My friend and I went walking on the beach last week when I came across driftwood from a coconut tree.
Of course, being at sea for a while it had darkened
My friend thought I was crazy, seeing as how we're surrounded by coconut trees, but it was something about this piece that caught my eye and I just had to have it.
To be honest, I didn't know what I wanted to do with it, but I knew I wanted to keep it as natural looking as possible. I first became familiar with chalk paint when I read Begin Again Furniture blog where Allie talked about her experiment making her own chalk paint; she painted a beautiful chair. I had also did some reading on Anne Sloan Chalk Paint and I liked the natural soft look it gave to furniture. Of course, ASCP isn't sold here in the Bahamas so as usual I had to improvise.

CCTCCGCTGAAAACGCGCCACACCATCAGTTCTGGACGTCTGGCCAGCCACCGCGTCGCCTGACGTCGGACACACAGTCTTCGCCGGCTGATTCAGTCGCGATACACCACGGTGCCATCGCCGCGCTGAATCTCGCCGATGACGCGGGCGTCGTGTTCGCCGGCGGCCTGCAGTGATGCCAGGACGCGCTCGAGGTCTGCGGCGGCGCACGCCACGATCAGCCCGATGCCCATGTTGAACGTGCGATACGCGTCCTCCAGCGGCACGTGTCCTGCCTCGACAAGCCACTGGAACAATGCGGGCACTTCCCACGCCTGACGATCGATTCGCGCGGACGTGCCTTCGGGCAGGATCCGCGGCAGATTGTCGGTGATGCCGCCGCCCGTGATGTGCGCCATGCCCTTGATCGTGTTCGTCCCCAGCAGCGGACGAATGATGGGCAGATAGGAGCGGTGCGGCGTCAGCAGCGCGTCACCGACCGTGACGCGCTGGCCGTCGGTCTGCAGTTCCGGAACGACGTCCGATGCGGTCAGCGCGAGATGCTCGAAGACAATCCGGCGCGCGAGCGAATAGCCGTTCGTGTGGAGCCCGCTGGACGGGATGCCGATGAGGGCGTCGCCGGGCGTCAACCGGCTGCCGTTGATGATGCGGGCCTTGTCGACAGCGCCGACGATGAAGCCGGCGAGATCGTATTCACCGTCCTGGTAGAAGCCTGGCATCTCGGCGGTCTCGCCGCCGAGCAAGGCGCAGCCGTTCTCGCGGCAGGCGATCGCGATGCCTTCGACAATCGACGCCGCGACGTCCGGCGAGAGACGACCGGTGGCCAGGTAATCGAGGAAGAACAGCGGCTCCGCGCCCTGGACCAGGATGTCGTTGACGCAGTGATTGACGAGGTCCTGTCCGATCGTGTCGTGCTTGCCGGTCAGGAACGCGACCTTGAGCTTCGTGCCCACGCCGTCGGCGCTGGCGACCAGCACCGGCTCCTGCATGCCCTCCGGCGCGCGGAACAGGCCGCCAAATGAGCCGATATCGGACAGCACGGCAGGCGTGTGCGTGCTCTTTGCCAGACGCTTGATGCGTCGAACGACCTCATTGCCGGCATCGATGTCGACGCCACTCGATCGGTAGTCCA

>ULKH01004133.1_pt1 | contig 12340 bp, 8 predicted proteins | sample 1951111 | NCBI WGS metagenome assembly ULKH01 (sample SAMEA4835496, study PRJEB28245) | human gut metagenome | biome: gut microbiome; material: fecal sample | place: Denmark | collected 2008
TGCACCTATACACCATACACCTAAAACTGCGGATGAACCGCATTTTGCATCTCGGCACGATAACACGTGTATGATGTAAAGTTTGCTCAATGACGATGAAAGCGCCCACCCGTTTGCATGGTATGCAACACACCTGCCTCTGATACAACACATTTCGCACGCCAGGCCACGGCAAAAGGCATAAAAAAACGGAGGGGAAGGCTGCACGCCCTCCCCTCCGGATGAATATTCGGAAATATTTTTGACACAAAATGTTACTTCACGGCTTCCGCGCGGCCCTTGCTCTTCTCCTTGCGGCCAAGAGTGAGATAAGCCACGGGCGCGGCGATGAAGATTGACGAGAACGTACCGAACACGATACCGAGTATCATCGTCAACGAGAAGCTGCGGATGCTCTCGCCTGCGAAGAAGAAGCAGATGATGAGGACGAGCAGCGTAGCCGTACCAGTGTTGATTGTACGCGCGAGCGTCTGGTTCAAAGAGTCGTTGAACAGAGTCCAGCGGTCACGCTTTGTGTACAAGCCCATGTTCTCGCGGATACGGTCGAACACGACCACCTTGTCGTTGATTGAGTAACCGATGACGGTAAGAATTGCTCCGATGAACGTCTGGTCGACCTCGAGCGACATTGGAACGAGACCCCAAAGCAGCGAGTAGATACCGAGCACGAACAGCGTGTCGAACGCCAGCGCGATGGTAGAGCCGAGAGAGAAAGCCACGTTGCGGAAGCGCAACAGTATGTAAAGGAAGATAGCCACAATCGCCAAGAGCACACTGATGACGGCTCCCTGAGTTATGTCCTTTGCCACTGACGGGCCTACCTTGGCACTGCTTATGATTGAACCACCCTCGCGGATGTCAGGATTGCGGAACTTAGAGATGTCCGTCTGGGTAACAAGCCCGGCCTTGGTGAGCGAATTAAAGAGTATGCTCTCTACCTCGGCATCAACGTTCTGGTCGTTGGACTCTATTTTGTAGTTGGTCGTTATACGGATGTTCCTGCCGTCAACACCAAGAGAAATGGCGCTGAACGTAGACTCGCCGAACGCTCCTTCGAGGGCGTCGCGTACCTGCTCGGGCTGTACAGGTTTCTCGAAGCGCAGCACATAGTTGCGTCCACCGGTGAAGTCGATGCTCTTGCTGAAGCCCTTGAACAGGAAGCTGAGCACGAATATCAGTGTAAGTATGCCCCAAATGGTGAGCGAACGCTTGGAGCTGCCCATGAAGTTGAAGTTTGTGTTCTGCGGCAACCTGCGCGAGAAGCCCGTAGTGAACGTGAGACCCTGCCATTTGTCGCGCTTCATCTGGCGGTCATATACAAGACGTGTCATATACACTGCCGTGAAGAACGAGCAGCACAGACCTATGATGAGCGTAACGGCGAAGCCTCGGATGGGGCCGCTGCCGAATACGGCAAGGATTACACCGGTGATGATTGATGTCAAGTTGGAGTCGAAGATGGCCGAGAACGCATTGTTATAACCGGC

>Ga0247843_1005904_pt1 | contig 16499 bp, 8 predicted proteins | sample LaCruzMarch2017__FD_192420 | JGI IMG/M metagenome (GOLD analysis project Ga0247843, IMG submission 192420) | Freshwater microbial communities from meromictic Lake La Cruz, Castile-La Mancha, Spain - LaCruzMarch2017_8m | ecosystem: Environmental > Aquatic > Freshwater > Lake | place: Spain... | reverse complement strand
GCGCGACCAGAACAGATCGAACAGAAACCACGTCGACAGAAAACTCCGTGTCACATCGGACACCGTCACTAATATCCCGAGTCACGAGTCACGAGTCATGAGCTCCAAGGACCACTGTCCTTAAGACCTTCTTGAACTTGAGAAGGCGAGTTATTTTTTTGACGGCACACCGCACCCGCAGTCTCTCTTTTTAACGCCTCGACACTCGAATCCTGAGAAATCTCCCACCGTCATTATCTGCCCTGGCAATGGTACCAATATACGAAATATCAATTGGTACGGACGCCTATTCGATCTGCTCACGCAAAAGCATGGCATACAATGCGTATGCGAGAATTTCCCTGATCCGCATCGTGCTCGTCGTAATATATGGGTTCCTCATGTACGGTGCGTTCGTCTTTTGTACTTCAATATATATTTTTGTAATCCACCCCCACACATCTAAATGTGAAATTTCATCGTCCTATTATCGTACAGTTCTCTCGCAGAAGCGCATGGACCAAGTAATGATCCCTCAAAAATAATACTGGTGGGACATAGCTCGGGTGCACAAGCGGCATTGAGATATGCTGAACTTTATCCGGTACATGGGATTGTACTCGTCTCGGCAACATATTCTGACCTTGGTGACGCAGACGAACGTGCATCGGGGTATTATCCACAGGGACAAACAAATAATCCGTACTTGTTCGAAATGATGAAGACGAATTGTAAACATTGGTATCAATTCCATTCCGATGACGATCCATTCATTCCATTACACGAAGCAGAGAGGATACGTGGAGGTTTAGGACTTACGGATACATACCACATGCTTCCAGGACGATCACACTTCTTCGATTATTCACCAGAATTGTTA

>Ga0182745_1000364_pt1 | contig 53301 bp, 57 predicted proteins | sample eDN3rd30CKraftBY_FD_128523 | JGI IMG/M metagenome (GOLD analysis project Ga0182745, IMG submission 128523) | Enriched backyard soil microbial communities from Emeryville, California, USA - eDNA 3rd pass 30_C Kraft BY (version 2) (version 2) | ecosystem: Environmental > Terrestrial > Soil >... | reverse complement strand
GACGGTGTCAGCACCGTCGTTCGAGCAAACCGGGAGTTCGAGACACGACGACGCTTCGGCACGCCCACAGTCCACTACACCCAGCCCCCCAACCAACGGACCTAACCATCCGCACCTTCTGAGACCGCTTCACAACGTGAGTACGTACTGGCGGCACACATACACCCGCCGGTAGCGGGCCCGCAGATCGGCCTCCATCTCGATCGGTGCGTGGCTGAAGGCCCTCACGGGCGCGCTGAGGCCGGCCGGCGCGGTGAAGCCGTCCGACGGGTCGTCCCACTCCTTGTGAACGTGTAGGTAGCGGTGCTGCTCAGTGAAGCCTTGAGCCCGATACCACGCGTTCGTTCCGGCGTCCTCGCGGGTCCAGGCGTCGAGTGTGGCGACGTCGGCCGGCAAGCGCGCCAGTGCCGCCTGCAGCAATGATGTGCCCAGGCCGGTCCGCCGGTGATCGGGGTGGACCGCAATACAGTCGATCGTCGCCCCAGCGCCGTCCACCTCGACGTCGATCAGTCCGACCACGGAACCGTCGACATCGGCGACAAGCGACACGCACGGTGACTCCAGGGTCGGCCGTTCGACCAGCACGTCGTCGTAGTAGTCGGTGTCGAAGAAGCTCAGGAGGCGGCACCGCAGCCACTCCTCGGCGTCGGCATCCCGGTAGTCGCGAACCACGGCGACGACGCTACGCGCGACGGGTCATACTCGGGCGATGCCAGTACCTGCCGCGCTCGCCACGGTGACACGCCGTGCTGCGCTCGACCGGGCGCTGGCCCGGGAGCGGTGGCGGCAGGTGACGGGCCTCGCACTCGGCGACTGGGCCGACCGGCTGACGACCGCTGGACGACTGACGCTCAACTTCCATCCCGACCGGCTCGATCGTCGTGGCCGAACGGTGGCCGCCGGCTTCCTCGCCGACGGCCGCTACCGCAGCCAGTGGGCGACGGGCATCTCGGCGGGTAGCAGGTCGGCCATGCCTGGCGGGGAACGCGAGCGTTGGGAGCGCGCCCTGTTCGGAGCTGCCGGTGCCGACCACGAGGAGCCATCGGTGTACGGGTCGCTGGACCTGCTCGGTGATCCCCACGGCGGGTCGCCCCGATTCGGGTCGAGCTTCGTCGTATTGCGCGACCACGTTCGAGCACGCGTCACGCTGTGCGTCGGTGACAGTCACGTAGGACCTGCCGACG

There were several variations of making your own chalk paint but I found on No Minimalist Here blog where Sherry talked about using Calcium Carbonate, Whiting Powder or Plaster of Paris mixed with your paint. I couldn't find the Calcium Carbonate or Whiting Powder but I did find some Plaster of Paris. But before purchasing the Plaster of Paris I remembered I had some Lime at home, and because its suppose to be high in calcium and/or magnesium carbonate I decided to give it a try. I figured, it's a piece of wood and not furniture, so what was there to lose? I went with Sherry's formula 1/3 lime, 2/3 paint.
Here are the end results
I initially painted it red in spots before applying my chalk paint. I wanted an aged look, so I decided to go with crackle - (can you see the red peeking through?)
I then started distressing
The final results (BACK)
|Why does this remind me of a baby's bottom????|
Final results (FRONT)
|I used a glaze to seal it and added a tint of color|
Displayed on my Kitchen Counter
Not only did the chalk paint keep it natural looking, it allowed a beautiful flow of color formations. The next time you go strolling on the beach LET YOUR CREATIVITY FLOW!